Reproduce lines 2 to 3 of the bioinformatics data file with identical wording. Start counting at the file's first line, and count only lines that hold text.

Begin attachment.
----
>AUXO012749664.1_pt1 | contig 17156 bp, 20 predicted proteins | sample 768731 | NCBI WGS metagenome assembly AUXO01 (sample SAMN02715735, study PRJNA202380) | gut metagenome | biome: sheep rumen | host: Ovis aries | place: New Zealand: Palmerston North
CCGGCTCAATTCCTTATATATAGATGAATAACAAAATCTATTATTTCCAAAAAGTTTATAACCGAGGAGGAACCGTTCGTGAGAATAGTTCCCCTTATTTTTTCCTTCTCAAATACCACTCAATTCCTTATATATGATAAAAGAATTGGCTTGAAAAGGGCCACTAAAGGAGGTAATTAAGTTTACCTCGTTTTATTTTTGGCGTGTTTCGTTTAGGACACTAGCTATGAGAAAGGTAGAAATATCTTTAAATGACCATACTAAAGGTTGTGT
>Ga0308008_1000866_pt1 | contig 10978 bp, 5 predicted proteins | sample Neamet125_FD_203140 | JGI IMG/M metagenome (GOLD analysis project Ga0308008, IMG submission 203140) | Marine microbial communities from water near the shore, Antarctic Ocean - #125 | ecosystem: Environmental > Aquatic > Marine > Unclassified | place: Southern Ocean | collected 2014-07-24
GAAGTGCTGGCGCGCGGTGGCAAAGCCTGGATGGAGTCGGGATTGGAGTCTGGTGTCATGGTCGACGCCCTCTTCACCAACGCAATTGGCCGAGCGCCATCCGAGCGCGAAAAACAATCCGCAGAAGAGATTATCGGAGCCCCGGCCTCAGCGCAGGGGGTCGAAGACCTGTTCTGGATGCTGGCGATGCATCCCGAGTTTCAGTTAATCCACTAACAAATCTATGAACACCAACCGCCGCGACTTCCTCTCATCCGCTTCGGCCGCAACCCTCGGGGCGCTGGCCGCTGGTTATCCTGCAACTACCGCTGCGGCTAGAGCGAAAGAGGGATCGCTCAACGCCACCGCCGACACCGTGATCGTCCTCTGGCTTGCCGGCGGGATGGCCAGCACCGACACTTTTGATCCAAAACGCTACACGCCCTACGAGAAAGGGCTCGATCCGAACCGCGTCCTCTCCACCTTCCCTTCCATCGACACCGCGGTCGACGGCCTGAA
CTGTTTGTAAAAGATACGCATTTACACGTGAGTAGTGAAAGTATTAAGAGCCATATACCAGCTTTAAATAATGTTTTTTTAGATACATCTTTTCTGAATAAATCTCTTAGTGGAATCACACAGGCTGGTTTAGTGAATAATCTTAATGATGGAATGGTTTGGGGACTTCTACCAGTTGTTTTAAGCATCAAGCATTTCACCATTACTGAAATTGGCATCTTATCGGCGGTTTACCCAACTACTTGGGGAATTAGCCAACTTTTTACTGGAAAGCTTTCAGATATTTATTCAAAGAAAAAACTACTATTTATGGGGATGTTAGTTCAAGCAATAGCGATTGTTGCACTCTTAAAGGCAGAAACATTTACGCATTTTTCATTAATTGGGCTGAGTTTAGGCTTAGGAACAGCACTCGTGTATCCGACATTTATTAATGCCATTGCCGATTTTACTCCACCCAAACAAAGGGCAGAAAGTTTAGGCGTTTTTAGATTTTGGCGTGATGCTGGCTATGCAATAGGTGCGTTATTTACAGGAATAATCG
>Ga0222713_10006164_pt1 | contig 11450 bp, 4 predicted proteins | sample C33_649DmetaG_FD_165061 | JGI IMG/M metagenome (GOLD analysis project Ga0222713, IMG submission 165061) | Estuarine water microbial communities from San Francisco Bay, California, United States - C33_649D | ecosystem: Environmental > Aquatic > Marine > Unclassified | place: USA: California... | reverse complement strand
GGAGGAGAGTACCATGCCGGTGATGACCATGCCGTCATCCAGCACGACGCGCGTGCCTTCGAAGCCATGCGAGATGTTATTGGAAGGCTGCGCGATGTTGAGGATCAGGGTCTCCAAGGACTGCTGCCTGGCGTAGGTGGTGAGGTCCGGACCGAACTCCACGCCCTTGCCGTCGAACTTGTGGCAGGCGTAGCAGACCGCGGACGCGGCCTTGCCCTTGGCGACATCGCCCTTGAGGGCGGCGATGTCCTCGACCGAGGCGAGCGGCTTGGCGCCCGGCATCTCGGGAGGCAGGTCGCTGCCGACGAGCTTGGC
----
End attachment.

CCGGCTCAATTCCTTATATATAGATGAATAACAAAATCTATTATTTCCAAAAAGTTTATAACCGAGGAGGAACCGTTCGTGAGAATAGTTCCCCTTATTTTTTCCTTCTCAAATACCACTCAATTCCTTATATATGATAAAAGAATTGGCTTGAAAAGGGCCACTAAAGGAGGTAATTAAGTTTACCTCGTTTTATTTTTGGCGTGTTTCGTTTAGGACACTAGCTATGAGAAAGGTAGAAATATCTTTAAATGACCATACTAAAGGTTGTGT
>Ga0308008_1000866_pt1 | contig 10978 bp, 5 predicted proteins | sample Neamet125_FD_203140 | JGI IMG/M metagenome (GOLD analysis project Ga0308008, IMG submission 203140) | Marine microbial communities from water near the shore, Antarctic Ocean - #125 | ecosystem: Environmental > Aquatic > Marine > Unclassified | place: Southern Ocean | collected 2014-07-24